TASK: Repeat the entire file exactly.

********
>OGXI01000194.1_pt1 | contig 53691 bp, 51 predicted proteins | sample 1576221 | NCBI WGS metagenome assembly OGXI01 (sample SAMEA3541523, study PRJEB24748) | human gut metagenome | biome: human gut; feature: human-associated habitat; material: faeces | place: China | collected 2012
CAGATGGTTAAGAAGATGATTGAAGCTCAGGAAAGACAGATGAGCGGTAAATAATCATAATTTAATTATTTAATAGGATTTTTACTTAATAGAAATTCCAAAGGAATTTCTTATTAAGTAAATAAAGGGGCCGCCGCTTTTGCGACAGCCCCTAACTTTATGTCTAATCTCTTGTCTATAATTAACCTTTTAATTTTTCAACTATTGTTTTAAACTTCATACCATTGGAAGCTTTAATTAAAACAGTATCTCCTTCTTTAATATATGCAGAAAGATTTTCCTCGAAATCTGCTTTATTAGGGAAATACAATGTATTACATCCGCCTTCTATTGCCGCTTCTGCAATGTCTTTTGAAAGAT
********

>OGXI01000194.1_pt1 | contig 53691 bp, 51 predicted proteins | sample 1576221 | NCBI WGS metagenome assembly OGXI01 (sample SAMEA3541523, study PRJEB24748) | human gut metagenome | biome: human gut; feature: human-associated habitat; material: faeces | place: China | collected 2012
CAGATGGTTAAGAAGATGATTGAAGCTCAGGAAAGACAGATGAGCGGTAAATAATCATAATTTAATTATTTAATAGGATTTTTACTTAATAGAAATTCCAAAGGAATTTCTTATTAAGTAAATAAAGGGGCCGCCGCTTTTGCGACAGCCCCTAACTTTATGTCTAATCTCTTGTCTATAATTAACCTTTTAATTTTTCAACTATTGTTTTAAACTTCATACCATTGGAAGCTTTAATTAAAACAGTATCTCCTTCTTTAATATATGCAGAAAGATTTTCCTCGAAATCTGCTTTATTAGGGAAATACAATGTATTACATCCGCCTTCTATTGCCGCTTCTGCAATGTCTTTTGAAAGAT